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Reliving Ireland's voyages of hope

By Donovan Slack, Globe Correspondent, 7/23/2003

Some say it's the way she cuts through high seas in gale-force winds, spilling nary a drop of tea. Others say it's the stubbornness of her supporters, who sank about $25 million into a ship some say is worth only $3 million. Either way, the Jeanie Johnston has captured hearts and minds across Ireland and in Boston, where the replica of a 19th-century Irish emigrant barque is due to arrive Thursday.

''It's kind of like the Big Dig in Boston -- that's the Jeanie Johnston in Ireland,'' said Victoria Breglio, a planner with Conventures, the Boston company arranging the ship's reception here. ''Everyone knows the ship.''

Between 1848 and 1855, the original Jeanie Johnston carried 2,500 emigrants during 16 voyages from Tralee in County Kerry, Ireland, to Quebec, Baltimore, and New York City. Many were fleeing the Great Famine at home.

Passengers were crammed four and five to a bunk, rations often consisted of rice cakes ridden with weevils, and fresh air was a rare commodity.

Still, the Jeanie Johnston never lost a life.

''It wasn't a typical vessel,'' said Boston College historian Thomas H. O'Connor.

Tomorrow at 11 a.m., cannons will sound, a Boston Fire Department boat will spray plumes in the harbor, and Irish dancers will high-step on Rowes Wharf as the barque reaches the harbor. Lieutenant Governor Kerry Healey, Massachusetts House Speaker Thomas M. Finneran, and Irish Consul General Isolde Moylan all will be there to greet her.

In Boston, a heavily Irish-American city, some are already aware of the story of the Jeanie Johnston. At The Jeanie Johnston pub in Jamaica Plain, patrons plan to celebrate, and co-owner Hank Kirchner plans to invite the crew and offer drink specials to regulars, who already can build their own Jeanie Johnston -- burger, that is.

''A lot of people have been asking when it's coming in,'' Kirchner said.

The ship will be open to the public at Rowes Wharf from Friday through Tuesday. Then it will move to Fan Pier, where it will stay until Aug. 3.

''The main goal is to let people touch history, let them remember their ancestors and how they got here,'' said Denis Reen, chief of the Jeanie Johnston Company.

A project nearly 10 years in the making, the modern-day Jeanie Johnston overcame enormous obstacles to get to the New World. It began as a Kerry County Council initiative to recreate the ship by 1997, to mark the 150th anniversary of what the Irish call ''Black '47,'' the year of the great potato famine. But funding problems slowed the project, and when designers realized the ship would require engines, sewage treatment mechanisms, and air conditioning to be seaworthy under current laws, the costs grew still more.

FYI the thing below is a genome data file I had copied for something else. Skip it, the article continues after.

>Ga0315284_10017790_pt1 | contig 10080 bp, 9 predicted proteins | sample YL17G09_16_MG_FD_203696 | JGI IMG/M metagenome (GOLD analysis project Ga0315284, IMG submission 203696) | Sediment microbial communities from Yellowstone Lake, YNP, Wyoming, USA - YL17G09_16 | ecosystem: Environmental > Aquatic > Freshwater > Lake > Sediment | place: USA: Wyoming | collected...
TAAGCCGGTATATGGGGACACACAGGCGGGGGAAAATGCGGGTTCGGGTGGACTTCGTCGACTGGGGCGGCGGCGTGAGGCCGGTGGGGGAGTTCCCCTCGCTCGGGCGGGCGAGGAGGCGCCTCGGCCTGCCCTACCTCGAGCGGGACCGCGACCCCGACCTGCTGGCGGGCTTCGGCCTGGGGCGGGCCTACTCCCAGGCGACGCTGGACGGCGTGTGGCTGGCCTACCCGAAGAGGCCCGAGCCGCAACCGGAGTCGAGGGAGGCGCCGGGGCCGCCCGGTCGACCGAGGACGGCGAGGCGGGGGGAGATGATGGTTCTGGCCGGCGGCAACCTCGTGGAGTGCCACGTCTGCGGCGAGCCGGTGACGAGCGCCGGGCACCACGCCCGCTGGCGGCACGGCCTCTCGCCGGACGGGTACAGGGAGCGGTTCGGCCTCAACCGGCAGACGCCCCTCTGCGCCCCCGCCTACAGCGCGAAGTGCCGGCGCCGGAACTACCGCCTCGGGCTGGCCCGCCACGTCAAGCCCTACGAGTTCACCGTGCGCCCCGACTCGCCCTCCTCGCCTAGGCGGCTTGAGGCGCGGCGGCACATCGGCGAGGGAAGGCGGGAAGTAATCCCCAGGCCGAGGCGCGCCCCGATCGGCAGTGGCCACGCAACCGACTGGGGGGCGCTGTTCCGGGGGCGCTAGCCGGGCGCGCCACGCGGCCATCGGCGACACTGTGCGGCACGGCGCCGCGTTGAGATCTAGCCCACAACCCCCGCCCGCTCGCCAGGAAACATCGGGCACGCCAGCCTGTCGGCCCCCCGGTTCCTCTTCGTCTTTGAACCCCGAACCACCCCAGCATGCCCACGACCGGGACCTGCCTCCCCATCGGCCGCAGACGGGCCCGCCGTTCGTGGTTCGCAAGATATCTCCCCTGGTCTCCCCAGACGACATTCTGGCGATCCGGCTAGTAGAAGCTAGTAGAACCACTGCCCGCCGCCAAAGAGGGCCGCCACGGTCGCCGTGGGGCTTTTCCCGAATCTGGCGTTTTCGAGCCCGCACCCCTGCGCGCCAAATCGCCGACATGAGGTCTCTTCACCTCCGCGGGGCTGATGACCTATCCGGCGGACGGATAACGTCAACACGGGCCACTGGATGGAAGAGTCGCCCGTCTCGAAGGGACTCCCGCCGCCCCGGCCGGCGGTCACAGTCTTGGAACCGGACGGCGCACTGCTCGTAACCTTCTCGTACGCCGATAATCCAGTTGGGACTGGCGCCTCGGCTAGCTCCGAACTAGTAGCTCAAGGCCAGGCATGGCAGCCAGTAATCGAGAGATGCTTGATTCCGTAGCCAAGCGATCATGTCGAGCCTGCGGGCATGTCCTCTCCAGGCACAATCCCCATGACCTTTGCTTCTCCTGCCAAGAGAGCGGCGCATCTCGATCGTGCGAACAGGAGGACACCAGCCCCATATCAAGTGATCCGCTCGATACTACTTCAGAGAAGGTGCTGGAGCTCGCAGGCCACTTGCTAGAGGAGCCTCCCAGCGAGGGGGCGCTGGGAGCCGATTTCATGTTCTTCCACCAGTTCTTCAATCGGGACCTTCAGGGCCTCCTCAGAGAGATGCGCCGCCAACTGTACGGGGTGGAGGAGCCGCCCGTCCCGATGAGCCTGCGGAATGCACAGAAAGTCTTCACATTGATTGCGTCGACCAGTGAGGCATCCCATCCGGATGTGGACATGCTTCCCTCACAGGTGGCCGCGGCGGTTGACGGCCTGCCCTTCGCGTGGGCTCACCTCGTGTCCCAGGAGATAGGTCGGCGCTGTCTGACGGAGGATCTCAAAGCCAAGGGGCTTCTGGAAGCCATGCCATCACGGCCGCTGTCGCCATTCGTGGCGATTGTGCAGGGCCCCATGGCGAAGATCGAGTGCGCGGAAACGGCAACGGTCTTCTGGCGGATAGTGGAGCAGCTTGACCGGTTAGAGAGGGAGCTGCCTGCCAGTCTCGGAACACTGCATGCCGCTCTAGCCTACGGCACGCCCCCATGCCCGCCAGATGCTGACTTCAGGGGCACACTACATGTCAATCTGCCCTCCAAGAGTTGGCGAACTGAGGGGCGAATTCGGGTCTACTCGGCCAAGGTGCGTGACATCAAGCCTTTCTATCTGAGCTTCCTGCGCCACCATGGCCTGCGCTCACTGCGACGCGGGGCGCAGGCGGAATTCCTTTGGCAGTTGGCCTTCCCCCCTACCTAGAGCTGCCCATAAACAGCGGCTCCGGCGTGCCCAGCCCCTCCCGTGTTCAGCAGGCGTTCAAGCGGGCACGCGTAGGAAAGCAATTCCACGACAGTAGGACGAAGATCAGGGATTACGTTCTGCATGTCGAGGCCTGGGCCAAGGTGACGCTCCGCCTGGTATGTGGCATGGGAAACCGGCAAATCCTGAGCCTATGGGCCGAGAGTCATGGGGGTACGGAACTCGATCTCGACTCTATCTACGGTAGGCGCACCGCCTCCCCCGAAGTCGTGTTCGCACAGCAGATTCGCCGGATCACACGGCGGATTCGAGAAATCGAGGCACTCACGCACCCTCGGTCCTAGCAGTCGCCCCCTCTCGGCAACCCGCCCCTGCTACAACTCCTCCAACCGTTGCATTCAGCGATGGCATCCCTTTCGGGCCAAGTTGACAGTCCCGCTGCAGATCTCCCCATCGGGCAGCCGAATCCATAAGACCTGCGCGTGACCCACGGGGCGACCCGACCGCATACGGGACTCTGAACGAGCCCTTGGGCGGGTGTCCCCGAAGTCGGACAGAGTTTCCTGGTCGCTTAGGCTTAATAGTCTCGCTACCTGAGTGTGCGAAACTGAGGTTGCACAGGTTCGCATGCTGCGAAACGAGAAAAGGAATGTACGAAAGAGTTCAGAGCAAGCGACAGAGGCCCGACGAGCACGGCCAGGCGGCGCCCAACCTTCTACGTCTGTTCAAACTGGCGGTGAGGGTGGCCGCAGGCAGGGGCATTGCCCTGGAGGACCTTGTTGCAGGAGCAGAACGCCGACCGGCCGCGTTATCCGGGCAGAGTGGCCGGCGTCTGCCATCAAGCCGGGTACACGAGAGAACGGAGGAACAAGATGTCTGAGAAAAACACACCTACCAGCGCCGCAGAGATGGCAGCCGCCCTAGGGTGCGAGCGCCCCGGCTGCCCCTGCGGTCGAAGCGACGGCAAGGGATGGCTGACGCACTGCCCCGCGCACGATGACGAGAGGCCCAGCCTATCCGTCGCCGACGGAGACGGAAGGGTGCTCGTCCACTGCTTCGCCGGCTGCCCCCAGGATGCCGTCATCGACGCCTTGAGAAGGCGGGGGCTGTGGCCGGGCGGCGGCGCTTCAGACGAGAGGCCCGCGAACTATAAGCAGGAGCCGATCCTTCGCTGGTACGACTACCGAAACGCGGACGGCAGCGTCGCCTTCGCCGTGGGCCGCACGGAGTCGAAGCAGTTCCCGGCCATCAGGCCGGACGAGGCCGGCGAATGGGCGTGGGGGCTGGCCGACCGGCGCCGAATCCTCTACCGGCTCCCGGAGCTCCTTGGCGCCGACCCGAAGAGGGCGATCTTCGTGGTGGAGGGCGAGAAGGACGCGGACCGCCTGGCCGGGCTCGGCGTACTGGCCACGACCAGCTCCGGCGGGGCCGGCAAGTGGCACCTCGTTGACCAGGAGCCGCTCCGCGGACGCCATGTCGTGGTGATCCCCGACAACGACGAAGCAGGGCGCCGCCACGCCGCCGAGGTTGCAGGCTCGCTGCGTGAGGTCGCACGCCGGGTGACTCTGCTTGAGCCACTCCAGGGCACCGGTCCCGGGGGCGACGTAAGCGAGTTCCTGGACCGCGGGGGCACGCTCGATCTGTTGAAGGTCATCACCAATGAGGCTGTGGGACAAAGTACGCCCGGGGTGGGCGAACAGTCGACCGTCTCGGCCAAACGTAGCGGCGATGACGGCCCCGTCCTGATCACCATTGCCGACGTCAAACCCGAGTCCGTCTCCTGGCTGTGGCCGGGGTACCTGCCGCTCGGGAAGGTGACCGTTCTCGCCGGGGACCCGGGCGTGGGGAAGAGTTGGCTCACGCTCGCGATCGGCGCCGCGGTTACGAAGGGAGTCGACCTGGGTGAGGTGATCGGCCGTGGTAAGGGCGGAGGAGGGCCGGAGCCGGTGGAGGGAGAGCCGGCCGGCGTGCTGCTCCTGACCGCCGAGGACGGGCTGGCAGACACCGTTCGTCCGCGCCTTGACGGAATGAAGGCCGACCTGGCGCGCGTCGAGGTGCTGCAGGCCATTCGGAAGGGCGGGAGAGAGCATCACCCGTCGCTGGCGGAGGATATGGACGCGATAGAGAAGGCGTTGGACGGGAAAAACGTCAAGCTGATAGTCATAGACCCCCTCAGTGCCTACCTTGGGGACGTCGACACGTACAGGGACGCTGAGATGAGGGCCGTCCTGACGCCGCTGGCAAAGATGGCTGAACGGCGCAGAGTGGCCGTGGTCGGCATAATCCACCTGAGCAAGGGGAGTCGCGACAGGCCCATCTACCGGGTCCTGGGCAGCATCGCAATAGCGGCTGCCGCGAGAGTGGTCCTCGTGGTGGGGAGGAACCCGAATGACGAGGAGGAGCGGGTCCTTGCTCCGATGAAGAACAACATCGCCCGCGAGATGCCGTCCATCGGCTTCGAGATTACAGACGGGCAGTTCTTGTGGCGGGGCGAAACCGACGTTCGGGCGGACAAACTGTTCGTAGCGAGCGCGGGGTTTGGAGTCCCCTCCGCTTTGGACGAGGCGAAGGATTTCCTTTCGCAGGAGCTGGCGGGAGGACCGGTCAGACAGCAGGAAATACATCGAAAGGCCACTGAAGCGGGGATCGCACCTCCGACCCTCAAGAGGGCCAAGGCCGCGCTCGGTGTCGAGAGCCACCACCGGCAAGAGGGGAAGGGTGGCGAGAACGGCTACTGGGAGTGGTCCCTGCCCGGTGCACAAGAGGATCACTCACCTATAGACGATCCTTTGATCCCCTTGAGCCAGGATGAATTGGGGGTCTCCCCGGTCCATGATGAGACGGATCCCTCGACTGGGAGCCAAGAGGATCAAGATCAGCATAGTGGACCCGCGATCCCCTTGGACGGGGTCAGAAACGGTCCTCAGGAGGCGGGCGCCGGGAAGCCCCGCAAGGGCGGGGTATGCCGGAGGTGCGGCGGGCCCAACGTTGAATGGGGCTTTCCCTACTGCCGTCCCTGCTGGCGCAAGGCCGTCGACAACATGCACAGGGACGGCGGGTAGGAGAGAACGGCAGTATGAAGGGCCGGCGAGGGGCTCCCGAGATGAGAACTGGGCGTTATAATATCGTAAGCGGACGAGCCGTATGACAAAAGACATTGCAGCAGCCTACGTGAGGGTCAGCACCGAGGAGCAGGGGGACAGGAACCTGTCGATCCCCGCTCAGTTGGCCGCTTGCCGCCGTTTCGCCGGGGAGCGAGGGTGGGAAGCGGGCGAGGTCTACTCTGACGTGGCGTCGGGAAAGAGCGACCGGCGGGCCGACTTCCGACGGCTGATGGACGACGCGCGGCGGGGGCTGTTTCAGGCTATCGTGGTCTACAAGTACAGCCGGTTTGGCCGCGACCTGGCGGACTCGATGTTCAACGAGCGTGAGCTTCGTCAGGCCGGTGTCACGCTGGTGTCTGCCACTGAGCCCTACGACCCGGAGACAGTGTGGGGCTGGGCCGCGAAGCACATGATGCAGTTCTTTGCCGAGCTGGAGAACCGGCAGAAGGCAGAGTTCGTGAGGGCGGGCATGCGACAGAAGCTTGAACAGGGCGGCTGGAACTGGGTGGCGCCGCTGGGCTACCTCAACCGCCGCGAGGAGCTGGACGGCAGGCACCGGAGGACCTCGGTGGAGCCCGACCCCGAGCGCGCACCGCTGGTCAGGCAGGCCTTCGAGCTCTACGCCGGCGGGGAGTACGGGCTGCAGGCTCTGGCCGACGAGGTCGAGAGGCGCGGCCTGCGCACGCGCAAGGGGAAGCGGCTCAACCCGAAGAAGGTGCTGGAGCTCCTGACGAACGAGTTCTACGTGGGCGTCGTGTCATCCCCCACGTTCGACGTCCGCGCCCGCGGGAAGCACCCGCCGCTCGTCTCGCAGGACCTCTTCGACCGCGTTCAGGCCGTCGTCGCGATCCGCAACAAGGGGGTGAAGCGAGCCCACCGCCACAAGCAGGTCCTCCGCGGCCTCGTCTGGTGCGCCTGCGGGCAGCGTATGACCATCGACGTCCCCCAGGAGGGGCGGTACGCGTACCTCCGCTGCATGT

The Irish government halted funding in 2002, when it was discovered the project was almost $17 million over budget. Still, determined organizers in Ireland carried on with plans to launch the Jeanie Johnston on its historic voyage to America. The square-sterned, three-masted barque finally sailed in February. It has been working its way up the Atlantic Coast from Florida, where it first made landfall in April. Thousands have visited in each city, paying $7 per head for adults and $4 for children.

''What has struck me most about this whole thing is the emotion of people who see it and how they get emotionally involved with it,'' Reem said. ''The question I hear most is, `How did 250 people sail across the Atlantic in a ship that size?''

The lower decks convert into a museum while in port, with figurines showing how people lived during the famine voyages. Four passengers often slept together in a tiny bunk. The ship usually sailed in the summer, when the heat was stifling below deck. The average journey lasted 47 days. Toilets were unheard of, and those with chamber pots were considered lucky.

For Tom McCarthy, who captained the Jeanie Johnston across the Atlantic and who will guide her into port tomorrow, the vessel -- not just the memories she evokes -- is magical. About 250 miles off the Iberian Peninsula, the 550-ton ship hit high seas and sustained winds of about 40 miles an hour.

''She's amazing,'' he said over a satellite telephone yesterday. ''We snogged her down, and she took it for two full days. It was grand!''

Donovan Slack can be reached at dslack@globe.com



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